Now, with all the pieces of the puzzle in place, let's connect them and power up !

USB Adapter - CBDB Dev Board :
  • RXD - Tx - Yellow wire
  • TXD - Rx - Orange wire
  • GND - GND - Brown wire
  • 3V3 - NOT USED - Red wire

   Few comments: I was able to normal start and also reflash the ESP-07 module using 3V3 power pin from the USB adapter, thing that was not possible with ESP-01!  I suppose something changed in this version of ESP8266 power management and they reduced somehow the consumption. I will allocate a separate post for power consumption, testing, etc. I think it's an important subject and will worth the allocated time.

  I suppose you have already installed and tested the USB adapter. It's not the scope of this presentation.

  After all connected together, plug the USB adapter, open your most loved serial terminal program (putty, termite, hyperterm, whatever) with  "CR-LF" option enabled, 9600bps, 8N1, no handshake, choose the right corresponding port,  and power up the CBDB.

CBDB First Boot - AT Firmware preinstalled from supplier

As you can see in the picture above, it was booting OK, having preinstalled from supplier the AT firmware. That means that can be programmed and tested with AT commands:
  • response to the reset comand- OK
  • response to the version info interogation - OK
 For an extensive set of available AT commands, please consult  AT Instruction Set link

That's all for now, I hope you enjoyed, stay tuned for the next one when we will go thru the reflash process for the ESP-07 module and move on, on programming!


Francisco said...

Thanks for sharing the info.

And yes, a power comparison will be very appreciated.

Mahmod said...

I think this one should fit your purpose, comes with antenna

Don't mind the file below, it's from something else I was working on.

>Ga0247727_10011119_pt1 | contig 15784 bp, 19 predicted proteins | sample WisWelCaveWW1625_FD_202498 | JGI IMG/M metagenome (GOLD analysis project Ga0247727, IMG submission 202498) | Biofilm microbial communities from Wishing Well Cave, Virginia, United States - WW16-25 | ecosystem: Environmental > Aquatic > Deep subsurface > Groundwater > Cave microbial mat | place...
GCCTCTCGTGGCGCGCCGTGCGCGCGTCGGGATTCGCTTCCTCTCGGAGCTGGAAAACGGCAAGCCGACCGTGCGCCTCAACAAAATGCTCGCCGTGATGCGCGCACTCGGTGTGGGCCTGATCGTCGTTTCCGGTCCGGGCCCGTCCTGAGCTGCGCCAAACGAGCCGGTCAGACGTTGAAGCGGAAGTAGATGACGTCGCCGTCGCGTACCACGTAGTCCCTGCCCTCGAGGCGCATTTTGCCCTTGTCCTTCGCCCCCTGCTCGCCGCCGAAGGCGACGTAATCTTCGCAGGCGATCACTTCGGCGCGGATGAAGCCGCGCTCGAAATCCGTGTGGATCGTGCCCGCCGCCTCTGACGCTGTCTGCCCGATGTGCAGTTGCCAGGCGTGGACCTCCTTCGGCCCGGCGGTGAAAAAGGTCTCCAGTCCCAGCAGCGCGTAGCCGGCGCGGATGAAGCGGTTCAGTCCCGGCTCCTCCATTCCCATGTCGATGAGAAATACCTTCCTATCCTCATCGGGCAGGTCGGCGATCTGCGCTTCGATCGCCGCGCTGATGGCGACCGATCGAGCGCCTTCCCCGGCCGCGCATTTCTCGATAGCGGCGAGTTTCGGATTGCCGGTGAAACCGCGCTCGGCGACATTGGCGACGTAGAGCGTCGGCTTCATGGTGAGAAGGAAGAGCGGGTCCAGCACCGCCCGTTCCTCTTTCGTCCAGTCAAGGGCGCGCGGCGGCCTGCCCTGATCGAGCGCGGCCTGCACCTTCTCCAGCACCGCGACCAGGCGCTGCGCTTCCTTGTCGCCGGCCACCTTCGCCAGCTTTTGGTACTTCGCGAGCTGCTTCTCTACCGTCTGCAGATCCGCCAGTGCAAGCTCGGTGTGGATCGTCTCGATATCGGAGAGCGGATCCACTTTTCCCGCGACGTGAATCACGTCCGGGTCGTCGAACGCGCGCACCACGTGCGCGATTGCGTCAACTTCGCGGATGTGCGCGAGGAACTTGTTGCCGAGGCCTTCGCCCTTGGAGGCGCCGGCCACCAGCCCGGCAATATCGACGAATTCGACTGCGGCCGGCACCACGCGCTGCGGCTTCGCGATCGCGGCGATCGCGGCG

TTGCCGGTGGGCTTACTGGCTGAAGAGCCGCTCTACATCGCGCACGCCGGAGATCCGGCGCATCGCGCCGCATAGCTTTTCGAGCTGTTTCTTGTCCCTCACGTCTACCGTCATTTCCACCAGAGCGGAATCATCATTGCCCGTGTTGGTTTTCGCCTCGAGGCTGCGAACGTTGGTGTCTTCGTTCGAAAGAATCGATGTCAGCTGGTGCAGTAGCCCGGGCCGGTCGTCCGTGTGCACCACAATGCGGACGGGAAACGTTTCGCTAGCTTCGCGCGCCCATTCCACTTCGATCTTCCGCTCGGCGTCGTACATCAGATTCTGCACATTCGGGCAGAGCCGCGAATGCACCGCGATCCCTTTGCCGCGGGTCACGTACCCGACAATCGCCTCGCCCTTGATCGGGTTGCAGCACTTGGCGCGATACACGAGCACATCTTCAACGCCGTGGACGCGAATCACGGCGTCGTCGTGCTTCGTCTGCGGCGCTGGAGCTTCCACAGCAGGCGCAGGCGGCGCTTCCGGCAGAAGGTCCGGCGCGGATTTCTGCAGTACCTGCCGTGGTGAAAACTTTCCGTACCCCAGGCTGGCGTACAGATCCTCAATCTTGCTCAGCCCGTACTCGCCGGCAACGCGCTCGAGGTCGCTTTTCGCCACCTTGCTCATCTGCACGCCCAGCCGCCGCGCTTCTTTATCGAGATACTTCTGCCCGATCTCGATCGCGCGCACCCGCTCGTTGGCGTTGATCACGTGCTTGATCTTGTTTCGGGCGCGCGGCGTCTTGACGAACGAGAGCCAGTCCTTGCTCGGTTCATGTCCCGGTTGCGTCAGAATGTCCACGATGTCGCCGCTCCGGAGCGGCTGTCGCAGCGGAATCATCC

Unknown said...

You're welcome. I'm really happy to see people interested by my work here. As soon as I have in my hand a decent multimeter will do the test rig for power consumtion comparation and will post the results here. Expecting some 1-2 weeks time.

Unknown said...

Thank you Mahmod for the link, ordered already such a module about a month ago (aka. ESP12), expecting to arrive soon. If people will show interest on it I will post a review and application.

Unknown said...

Can u explain me the reason u selected those two caps...
What combination is best in your opinion...?

Unknown said...


Input Bypass Capacitor - can be any from 100n to 10u. Used 100n ceramic as available on my desk. Input power used was very good filtered and stable. You might try a bigger one if necessary for your setup.

Output Capacitor: - is critical in maintaining regulator stability, and must meet the required conditions for both minimum amount of capacitance and ESR (Equivalent Series Resistance). The minimum output capacitance required is 10μF, if a tantalum capacitor is used. Any increase of the output capacitance will merely improve the loop stability and transient response. Used above a good quality 10u, all ok. Replaced for testing also with 22, 47 and 100u and no screaming at all :)

If you look in LD1117 Datasheet you will find out all the manufacturer recommended values.

Unknown said...

Thanks for the reply... :)